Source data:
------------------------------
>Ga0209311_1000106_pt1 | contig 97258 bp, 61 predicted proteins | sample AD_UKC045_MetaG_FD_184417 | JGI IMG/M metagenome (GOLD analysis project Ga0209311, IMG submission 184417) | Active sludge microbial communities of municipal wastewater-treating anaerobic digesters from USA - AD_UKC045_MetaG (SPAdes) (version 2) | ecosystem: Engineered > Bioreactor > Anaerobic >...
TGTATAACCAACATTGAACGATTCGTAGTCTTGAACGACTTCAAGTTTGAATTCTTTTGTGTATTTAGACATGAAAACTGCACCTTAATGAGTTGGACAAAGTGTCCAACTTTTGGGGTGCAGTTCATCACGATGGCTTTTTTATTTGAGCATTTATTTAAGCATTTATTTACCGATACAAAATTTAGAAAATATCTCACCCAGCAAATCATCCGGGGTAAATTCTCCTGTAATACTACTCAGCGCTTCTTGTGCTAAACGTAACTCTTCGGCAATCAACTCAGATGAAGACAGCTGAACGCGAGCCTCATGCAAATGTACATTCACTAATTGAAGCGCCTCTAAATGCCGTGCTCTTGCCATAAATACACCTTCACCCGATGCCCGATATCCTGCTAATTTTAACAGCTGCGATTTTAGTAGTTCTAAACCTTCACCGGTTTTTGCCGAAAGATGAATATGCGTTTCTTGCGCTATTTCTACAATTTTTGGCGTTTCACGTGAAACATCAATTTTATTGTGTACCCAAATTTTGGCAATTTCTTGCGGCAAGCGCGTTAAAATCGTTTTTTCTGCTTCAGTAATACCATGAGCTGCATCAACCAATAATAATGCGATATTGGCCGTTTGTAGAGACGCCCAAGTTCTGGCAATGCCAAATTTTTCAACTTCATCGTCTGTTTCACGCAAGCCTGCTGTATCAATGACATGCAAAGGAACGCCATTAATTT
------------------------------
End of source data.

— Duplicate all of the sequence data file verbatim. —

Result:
>Ga0209311_1000106_pt1 | contig 97258 bp, 61 predicted proteins | sample AD_UKC045_MetaG_FD_184417 | JGI IMG/M metagenome (GOLD analysis project Ga0209311, IMG submission 184417) | Active sludge microbial communities of municipal wastewater-treating anaerobic digesters from USA - AD_UKC045_MetaG (SPAdes) (version 2) | ecosystem: Engineered > Bioreactor > Anaerobic >...
TGTATAACCAACATTGAACGATTCGTAGTCTTGAACGACTTCAAGTTTGAATTCTTTTGTGTATTTAGACATGAAAACTGCACCTTAATGAGTTGGACAAAGTGTCCAACTTTTGGGGTGCAGTTCATCACGATGGCTTTTTTATTTGAGCATTTATTTAAGCATTTATTTACCGATACAAAATTTAGAAAATATCTCACCCAGCAAATCATCCGGGGTAAATTCTCCTGTAATACTACTCAGCGCTTCTTGTGCTAAACGTAACTCTTCGGCAATCAACTCAGATGAAGACAGCTGAACGCGAGCCTCATGCAAATGTACATTCACTAATTGAAGCGCCTCTAAATGCCGTGCTCTTGCCATAAATACACCTTCACCCGATGCCCGATATCCTGCTAATTTTAACAGCTGCGATTTTAGTAGTTCTAAACCTTCACCGGTTTTTGCCGAAAGATGAATATGCGTTTCTTGCGCTATTTCTACAATTTTTGGCGTTTCACGTGAAACATCAATTTTATTGTGTACCCAAATTTTGGCAATTTCTTGCGGCAAGCGCGTTAAAATCGTTTTTTCTGCTTCAGTAATACCATGAGCTGCATCAACCAATAATAATGCGATATTGGCCGTTTGTAGAGACGCCCAAGTTCTGGCAATGCCAAATTTTTCAACTTCATCGTCTGTTTCACGCAAGCCTGCTGTATCAATGACATGCAAAGGAACGCCATTAATTT